ICYMI: EPA Takes Step Toward Implementing Better Cost-Benefit Analysis on Major Rules
January 7, 2014
Sen. David Vitter (R-La.), top Republican on the Environment & Public Works Committee, has been working to hold the Environmental Protection Agency (EPA) accountable to the American public, specifically focusing on transparency and sound science. During the nomination process for Gina McCarthy, current EPA Administrator, EPW Republicans won commitments from EPA to convene an independent panel of economic experts with experience in whole economy modeling to review EPA's modeling and the Agency's ability to measure full regulatory impacts, and to make recommendations to the Agency. Click here to read more from InsideEPA on the progress.
EPA's Science Advisory Board (SAB) this year will begin a review of how the agency could use modeling to assess the "whole economy" impact of its rules, an approach backed by GOP lawmakers who say EPA's existing models fail to analyze employment impacts but opposed by advocates who say doing such an analysis is a near-impossible task.
While EPA has agreed to ask SAB for input on how to use whole economy modeling in its regulatory work -- a review it agreed to ask SAB for in exchange for Republicans dropping their hold on the nomination of Gina McCarthy to be the next agency administrator -- EPA officials have expressed doubts in the past about the ability to use such models as part of the process for analyzing the projected economic costs and benefits of upcoming rulemakings.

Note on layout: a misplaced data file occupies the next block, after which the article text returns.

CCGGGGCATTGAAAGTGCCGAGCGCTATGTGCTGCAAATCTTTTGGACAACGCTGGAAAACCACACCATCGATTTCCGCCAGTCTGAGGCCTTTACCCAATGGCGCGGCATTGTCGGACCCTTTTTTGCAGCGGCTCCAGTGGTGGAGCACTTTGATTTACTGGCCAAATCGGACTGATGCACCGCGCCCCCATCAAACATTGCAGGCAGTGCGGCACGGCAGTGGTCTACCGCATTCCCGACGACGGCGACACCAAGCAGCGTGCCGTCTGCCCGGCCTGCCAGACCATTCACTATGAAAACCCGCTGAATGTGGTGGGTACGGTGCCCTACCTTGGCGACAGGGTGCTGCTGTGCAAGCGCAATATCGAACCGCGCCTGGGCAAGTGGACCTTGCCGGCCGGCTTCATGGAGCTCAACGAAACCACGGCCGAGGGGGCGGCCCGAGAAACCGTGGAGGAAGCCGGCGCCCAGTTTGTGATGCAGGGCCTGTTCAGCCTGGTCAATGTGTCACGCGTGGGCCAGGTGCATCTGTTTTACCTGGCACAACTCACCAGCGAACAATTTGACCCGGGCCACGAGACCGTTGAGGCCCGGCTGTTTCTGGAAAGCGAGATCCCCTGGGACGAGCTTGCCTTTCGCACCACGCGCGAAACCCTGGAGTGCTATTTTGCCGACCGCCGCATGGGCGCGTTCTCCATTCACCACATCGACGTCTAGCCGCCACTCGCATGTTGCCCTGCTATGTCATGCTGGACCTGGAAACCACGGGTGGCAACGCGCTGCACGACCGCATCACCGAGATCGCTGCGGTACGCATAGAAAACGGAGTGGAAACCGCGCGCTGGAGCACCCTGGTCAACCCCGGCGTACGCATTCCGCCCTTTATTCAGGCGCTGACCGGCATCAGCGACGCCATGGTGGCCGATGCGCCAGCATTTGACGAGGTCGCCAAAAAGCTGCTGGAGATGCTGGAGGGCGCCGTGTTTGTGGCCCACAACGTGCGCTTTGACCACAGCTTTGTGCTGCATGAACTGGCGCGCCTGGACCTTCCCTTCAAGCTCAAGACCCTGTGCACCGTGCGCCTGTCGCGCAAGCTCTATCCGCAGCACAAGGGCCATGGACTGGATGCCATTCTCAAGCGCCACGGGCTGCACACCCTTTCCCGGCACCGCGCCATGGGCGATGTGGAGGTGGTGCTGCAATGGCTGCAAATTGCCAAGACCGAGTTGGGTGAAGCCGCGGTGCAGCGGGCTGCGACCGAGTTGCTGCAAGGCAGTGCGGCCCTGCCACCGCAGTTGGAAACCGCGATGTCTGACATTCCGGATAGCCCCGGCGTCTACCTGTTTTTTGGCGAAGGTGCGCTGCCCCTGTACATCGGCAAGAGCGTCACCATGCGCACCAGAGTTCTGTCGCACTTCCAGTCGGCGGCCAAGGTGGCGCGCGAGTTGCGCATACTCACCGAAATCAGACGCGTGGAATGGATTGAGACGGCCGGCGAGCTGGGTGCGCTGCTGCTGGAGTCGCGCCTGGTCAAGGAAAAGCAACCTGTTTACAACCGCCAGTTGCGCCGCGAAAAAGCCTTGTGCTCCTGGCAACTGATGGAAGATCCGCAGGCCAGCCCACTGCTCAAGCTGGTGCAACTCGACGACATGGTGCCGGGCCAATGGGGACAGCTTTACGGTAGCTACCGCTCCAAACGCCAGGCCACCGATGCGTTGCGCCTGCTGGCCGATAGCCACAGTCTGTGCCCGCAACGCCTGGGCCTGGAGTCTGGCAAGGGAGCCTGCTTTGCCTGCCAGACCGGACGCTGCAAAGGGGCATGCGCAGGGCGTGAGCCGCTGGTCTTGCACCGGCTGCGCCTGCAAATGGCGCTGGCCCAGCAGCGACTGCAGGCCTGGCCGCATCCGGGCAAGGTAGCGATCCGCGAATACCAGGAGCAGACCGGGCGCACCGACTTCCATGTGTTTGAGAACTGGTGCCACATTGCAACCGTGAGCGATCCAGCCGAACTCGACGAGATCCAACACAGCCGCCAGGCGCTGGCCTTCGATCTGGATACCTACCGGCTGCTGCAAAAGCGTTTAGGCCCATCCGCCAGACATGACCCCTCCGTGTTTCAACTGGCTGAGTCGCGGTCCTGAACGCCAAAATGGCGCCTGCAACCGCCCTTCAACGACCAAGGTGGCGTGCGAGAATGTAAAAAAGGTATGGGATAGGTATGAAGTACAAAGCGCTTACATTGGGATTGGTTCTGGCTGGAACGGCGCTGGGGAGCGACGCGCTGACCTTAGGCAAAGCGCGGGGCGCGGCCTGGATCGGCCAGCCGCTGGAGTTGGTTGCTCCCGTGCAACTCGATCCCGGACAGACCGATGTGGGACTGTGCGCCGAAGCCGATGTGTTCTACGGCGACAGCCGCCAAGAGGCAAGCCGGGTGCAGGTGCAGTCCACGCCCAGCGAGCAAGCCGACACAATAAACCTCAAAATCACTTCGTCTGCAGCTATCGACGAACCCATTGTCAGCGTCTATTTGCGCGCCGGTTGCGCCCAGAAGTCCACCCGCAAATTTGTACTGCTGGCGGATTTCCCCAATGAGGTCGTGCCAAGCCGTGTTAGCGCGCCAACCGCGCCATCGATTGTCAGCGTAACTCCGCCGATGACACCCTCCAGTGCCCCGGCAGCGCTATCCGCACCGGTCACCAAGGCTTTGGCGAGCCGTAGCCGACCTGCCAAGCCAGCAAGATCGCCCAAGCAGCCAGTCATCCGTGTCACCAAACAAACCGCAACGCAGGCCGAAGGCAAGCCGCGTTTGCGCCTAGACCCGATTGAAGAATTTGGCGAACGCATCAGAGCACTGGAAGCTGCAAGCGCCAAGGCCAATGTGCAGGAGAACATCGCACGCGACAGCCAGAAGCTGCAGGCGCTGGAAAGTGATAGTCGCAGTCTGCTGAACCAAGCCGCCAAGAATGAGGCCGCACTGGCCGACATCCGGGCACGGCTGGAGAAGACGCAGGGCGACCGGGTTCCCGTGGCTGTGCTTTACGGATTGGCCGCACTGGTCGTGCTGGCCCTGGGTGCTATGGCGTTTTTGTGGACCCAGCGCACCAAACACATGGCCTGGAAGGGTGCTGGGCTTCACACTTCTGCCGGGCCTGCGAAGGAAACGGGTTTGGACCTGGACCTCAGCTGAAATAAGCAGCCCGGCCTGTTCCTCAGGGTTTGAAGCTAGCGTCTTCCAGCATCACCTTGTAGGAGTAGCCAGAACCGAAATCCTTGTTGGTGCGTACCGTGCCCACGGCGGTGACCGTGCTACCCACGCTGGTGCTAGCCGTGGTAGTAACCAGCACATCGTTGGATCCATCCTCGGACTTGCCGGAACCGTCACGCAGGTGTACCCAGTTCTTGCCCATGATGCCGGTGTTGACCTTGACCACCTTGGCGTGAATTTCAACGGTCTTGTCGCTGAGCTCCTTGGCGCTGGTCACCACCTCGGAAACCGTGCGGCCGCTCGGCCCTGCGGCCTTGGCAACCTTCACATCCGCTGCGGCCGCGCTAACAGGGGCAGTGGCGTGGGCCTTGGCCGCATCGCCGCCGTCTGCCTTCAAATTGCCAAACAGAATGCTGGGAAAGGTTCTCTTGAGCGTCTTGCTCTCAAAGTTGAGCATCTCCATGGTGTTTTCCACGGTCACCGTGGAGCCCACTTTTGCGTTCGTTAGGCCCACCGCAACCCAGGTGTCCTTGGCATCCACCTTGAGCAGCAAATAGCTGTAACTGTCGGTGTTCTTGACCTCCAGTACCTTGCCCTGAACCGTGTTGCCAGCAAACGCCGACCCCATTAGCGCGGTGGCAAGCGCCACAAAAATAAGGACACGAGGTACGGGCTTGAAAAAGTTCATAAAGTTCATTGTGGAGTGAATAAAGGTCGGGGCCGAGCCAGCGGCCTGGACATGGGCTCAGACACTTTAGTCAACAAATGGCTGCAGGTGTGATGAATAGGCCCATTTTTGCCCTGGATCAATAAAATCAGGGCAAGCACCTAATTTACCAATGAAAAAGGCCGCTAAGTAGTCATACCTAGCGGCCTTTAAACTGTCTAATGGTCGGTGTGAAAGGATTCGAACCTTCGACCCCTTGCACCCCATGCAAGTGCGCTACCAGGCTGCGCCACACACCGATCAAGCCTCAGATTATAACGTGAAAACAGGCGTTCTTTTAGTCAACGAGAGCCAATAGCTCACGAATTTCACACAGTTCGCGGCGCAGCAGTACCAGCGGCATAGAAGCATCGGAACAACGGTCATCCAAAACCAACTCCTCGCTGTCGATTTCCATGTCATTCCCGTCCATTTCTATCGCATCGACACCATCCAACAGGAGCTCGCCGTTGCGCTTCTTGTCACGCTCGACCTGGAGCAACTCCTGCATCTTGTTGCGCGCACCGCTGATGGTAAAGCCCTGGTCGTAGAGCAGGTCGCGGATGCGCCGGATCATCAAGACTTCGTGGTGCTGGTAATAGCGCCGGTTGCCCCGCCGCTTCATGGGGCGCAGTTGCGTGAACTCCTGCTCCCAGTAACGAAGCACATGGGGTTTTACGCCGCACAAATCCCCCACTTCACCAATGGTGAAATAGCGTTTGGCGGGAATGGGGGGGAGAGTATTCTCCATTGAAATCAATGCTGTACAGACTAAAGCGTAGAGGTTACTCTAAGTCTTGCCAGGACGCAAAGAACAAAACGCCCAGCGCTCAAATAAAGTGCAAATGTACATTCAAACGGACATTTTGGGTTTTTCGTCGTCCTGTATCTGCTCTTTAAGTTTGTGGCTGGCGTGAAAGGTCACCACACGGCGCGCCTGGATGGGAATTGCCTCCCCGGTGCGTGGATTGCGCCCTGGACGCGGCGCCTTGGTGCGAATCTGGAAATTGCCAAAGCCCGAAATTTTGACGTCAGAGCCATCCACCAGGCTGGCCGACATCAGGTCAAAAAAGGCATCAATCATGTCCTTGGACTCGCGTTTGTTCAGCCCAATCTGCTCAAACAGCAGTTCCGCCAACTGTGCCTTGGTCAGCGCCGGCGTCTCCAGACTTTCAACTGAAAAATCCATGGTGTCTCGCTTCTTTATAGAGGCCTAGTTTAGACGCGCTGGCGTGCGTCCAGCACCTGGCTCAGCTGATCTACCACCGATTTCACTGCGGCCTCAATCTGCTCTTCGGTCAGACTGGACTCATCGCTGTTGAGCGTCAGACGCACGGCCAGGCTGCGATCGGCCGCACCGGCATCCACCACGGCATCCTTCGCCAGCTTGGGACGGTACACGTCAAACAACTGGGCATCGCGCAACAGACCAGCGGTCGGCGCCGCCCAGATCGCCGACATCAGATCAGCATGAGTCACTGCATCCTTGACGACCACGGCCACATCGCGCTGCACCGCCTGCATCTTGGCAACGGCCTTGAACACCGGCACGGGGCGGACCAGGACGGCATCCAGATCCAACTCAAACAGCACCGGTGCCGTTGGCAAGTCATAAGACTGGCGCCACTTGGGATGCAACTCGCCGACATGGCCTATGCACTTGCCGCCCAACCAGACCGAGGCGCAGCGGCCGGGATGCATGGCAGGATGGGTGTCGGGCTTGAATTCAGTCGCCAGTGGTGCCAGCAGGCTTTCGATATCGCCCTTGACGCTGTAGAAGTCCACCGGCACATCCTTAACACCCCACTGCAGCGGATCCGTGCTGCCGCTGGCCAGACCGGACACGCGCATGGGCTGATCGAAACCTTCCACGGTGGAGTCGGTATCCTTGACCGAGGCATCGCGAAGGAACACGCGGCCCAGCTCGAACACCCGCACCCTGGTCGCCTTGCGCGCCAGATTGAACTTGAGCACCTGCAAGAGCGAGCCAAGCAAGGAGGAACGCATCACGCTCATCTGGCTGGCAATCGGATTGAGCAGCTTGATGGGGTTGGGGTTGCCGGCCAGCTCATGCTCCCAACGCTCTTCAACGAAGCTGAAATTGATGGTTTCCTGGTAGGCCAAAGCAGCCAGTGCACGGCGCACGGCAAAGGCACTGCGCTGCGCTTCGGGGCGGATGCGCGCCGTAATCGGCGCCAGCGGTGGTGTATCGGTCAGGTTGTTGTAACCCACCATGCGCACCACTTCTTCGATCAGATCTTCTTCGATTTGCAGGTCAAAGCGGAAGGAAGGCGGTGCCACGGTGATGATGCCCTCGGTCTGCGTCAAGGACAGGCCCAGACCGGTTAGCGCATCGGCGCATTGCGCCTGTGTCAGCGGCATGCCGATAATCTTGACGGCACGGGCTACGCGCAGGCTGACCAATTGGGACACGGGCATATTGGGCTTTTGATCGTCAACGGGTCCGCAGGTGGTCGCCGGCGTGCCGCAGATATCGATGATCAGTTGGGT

A GOP EPW aide says SAB will look at the direct and indirect impacts of regulation, such as employment and economic losses, along with the "cascading effects" of regulation across industries and markets.
The panel is set to follow typical SAB procedures, in which panel members will respond to "charge" questions that are compiled by EPA, but the GOP aide says Republicans on the environment and other committees plan to send to the SAB panel their own charge questions. It it unclear if the panel would respond to an alternate set of charge questions, though the panel typically takes into account public comments when crafting its responses.
EPA appears to be a somewhat reluctant partner in the push for greater use of whole-economy modeling. Although the agency has tried to develop tools to estimate the economic effects of its regulations and has committed to improving its economic models, the agency only agreed to launch the whole-economy modeling project as a part of the deal with EPW ranking member Sen. David Vitter (R-LA) to end the hold on McCarthy's EPA nomination.
Vitter said earlier this year that his interest in whole-economy modeling is an attempt to improve "transparency." He has charged that the agency is failing to conduct complete cost-benefit analyses, as required by executive order, and has also faulted the agency for not complying with section 321(a) of the Clean Air Act, which directs the agency to conduct "continuing evaluations" of how its rules will cause potential losses or shifts in employment.
Sen. John Barrasso (R-WY), another supporter of whole-economy modeling, early this year backed an unsuccessful budget rider that would have reprogrammed EPA funds to support whole-economy models.